DETROIT (WWJ) – Detroit is looking for developers to fix up a northwest side neighborhood.
The Fitzgerald Revitalization project will involve fixing up about 100 homes in the area of Livernois and McNichols and transforming 257 vacant lots into what the city calls “productive landscapes” that can include agricultural, energy and ecological uses. Developers who want to be involved must submit proposals by August 26, with winners to be notified at the end of September.
The city is hosting two information sessions and two tours for interested developers ahead of the Aug. 26 deadline.
About the plan
In partnership with neighborhood residents, the city has developed a framework plan to address more than 25 acres of vacant, publicly owned land as part of a pilot project within the Fitzgerald neighborhood in northwest Detroit. The plan provides a framework to activate and improve vacant parcels that balances the needs for greater open space, population density and rehab of existing homes, as well as needs for community gathering and recreation, opportunities to develop new productive landscape projects and the needs for long-term maintenance.
The city says the vision for the Fitzgerald Revitalization Project is to create a comprehensive strategy to address all vacant, publicly owned properties in the project area, which will contribute to neighborhood stabilization, increased property values, and improved quality of life of residents.
The three-part implementation strategy includes:
• Creation of a neighborhood park and greenway to be maintained by the Parks and Recreation Department
• Development of economically self-sustaining, productive landscapes in partnership with one or more Productive Landscape Developers or Development Teams
• Rehabilitation of all salvageable, publicly owned structures and implementation of low-maintenance landscape strategies in partnership with a Housing Developer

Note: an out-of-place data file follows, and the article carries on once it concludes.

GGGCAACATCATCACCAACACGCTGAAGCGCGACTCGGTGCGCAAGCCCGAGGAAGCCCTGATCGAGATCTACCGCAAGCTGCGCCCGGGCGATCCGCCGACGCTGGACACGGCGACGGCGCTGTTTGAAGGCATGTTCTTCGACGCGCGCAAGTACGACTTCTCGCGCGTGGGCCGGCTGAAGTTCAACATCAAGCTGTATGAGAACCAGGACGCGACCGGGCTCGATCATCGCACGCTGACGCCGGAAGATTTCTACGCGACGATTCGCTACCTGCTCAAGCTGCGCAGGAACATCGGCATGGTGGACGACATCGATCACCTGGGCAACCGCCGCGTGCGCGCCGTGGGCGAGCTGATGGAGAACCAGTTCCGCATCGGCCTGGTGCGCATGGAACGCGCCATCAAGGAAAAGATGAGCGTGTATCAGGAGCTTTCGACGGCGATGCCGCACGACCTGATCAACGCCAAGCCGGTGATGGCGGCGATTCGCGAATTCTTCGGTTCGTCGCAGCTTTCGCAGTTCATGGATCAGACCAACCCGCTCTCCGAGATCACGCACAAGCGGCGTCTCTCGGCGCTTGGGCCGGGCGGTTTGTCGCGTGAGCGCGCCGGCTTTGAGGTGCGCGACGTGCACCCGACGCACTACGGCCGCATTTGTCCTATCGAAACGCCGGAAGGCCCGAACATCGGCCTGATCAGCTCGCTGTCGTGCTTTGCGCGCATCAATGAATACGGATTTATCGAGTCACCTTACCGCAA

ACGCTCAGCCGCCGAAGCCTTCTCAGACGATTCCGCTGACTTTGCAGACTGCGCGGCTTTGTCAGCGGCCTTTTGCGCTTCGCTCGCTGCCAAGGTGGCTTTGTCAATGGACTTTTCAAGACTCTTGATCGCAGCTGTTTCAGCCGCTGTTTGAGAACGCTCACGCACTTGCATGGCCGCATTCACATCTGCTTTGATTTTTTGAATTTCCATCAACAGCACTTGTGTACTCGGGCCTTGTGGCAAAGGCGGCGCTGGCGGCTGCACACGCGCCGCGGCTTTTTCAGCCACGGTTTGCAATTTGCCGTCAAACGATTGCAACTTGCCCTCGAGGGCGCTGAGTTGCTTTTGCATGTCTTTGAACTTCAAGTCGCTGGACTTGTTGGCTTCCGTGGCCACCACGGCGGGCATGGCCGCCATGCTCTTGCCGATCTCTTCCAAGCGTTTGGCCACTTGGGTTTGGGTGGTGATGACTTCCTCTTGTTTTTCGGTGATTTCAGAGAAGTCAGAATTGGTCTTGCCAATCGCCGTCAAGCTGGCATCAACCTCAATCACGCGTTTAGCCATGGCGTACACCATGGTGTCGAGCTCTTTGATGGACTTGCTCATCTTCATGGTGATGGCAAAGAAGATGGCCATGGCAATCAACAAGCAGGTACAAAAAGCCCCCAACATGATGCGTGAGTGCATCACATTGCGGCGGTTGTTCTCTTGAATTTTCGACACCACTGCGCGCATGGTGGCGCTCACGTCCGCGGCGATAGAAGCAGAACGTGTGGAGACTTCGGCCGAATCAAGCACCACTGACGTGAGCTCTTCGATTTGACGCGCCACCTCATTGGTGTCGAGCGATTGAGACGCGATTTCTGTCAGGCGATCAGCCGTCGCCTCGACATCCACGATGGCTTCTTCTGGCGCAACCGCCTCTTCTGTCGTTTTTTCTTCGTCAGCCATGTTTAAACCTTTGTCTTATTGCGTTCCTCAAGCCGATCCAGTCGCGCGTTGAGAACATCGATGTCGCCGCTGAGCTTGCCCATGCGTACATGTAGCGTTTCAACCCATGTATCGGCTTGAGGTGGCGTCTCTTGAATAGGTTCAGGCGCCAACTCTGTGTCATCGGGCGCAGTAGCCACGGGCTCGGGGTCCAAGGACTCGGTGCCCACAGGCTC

“We are excited about the prospects of using landscape design and preservation of existing homes to support neighborhood redevelopment and eliminate blight,” Maurice Cox, city planning director, said in a statement. “We expect that Fitzgerald will lead the way in improving quality of life in some of our other neighborhoods.”
One of the more visionary aspects of the plan is how the city will deal with vacant parcels, one of the bigger questions facing leaders as they look to improve neighborhoods. The lots will either be converted into a public greenway and neighborhood park that will be redeveloped and maintained by the city; be turned into smaller social spaces maintained in partnership with the community; or larger clusters of vacant lots can be redeveloped into productive landscapes – whether for crop production, stormwater management or other uses determined through this RFP process. Other individual parcels can be redeveloped into lower-maintenance meadows in partnership with a housing developer who will rehabilitate vacant, publicly owned houses next door.
“There will be a place for every kind of Detroiter, and because of the affordable housing component, as the neighborhood continues to improve, we will continue to have a place for affordable housing,” Arthur Jemison, head of the city’s Housing and Revitalization Department, said in a statement.
The plan makes financial sense, as well, Jemison added.
“The cost of new construction versus rehabilitation is real, and we believe this project will also create an opportunity for medium-size developers and builders in our community,” he said.
The Livernois/McNichols planning area encompasses more than 10 neighborhoods and is bounded by Eight Mile to the north, Woodward Avenue and Highland Park to the east, the Lodge Freeway (M-10) to the south, and Wyoming Avenue to the west.